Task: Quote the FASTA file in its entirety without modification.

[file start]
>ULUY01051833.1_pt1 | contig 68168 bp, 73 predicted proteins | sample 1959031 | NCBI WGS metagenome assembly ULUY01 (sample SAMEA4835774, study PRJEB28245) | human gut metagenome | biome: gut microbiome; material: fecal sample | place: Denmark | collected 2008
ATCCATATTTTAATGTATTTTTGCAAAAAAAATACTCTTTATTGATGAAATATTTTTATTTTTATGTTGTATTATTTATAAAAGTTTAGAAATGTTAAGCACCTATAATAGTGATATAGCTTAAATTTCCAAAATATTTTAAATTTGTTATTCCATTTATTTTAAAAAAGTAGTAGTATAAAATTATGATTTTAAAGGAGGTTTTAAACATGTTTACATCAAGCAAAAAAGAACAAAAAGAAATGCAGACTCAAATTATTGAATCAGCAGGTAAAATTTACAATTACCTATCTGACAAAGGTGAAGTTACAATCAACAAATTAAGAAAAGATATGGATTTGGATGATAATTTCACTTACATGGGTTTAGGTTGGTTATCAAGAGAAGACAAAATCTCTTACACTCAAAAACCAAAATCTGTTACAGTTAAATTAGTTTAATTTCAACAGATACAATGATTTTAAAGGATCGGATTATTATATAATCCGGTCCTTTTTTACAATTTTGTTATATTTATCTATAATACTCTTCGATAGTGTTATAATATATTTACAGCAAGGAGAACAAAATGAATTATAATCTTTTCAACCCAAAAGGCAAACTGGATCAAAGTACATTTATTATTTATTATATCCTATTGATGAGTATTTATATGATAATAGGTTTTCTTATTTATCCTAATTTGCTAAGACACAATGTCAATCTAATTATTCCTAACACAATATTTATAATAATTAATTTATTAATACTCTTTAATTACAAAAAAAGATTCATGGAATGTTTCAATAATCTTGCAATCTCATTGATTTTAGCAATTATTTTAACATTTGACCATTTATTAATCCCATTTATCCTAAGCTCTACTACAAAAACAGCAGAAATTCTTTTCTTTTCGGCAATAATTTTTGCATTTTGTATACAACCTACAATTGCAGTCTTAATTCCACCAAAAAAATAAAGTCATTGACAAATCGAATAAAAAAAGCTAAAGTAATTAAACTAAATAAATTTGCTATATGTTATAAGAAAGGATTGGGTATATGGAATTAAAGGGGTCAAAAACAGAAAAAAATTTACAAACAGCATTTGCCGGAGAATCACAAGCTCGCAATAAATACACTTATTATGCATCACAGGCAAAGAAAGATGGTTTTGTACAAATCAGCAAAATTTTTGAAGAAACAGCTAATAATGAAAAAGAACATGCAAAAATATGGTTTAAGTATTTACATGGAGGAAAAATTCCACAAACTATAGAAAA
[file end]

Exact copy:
>ULUY01051833.1_pt1 | contig 68168 bp, 73 predicted proteins | sample 1959031 | NCBI WGS metagenome assembly ULUY01 (sample SAMEA4835774, study PRJEB28245) | human gut metagenome | biome: gut microbiome; material: fecal sample | place: Denmark | collected 2008
ATCCATATTTTAATGTATTTTTGCAAAAAAAATACTCTTTATTGATGAAATATTTTTATTTTTATGTTGTATTATTTATAAAAGTTTAGAAATGTTAAGCACCTATAATAGTGATATAGCTTAAATTTCCAAAATATTTTAAATTTGTTATTCCATTTATTTTAAAAAAGTAGTAGTATAAAATTATGATTTTAAAGGAGGTTTTAAACATGTTTACATCAAGCAAAAAAGAACAAAAAGAAATGCAGACTCAAATTATTGAATCAGCAGGTAAAATTTACAATTACCTATCTGACAAAGGTGAAGTTACAATCAACAAATTAAGAAAAGATATGGATTTGGATGATAATTTCACTTACATGGGTTTAGGTTGGTTATCAAGAGAAGACAAAATCTCTTACACTCAAAAACCAAAATCTGTTACAGTTAAATTAGTTTAATTTCAACAGATACAATGATTTTAAAGGATCGGATTATTATATAATCCGGTCCTTTTTTACAATTTTGTTATATTTATCTATAATACTCTTCGATAGTGTTATAATATATTTACAGCAAGGAGAACAAAATGAATTATAATCTTTTCAACCCAAAAGGCAAACTGGATCAAAGTACATTTATTATTTATTATATCCTATTGATGAGTATTTATATGATAATAGGTTTTCTTATTTATCCTAATTTGCTAAGACACAATGTCAATCTAATTATTCCTAACACAATATTTATAATAATTAATTTATTAATACTCTTTAATTACAAAAAAAGATTCATGGAATGTTTCAATAATCTTGCAATCTCATTGATTTTAGCAATTATTTTAACATTTGACCATTTATTAATCCCATTTATCCTAAGCTCTACTACAAAAACAGCAGAAATTCTTTTCTTTTCGGCAATAATTTTTGCATTTTGTATACAACCTACAATTGCAGTCTTAATTCCACCAAAAAAATAAAGTCATTGACAAATCGAATAAAAAAAGCTAAAGTAATTAAACTAAATAAATTTGCTATATGTTATAAGAAAGGATTGGGTATATGGAATTAAAGGGGTCAAAAACAGAAAAAAATTTACAAACAGCATTTGCCGGAGAATCACAAGCTCGCAATAAATACACTTATTATGCATCACAGGCAAAGAAAGATGGTTTTGTACAAATCAGCAAAATTTTTGAAGAAACAGCTAATAATGAAAAAGAACATGCAAAAATATGGTTTAAGTATTTACATGGAGGAAAAATTCCACAAACTATAGAAAA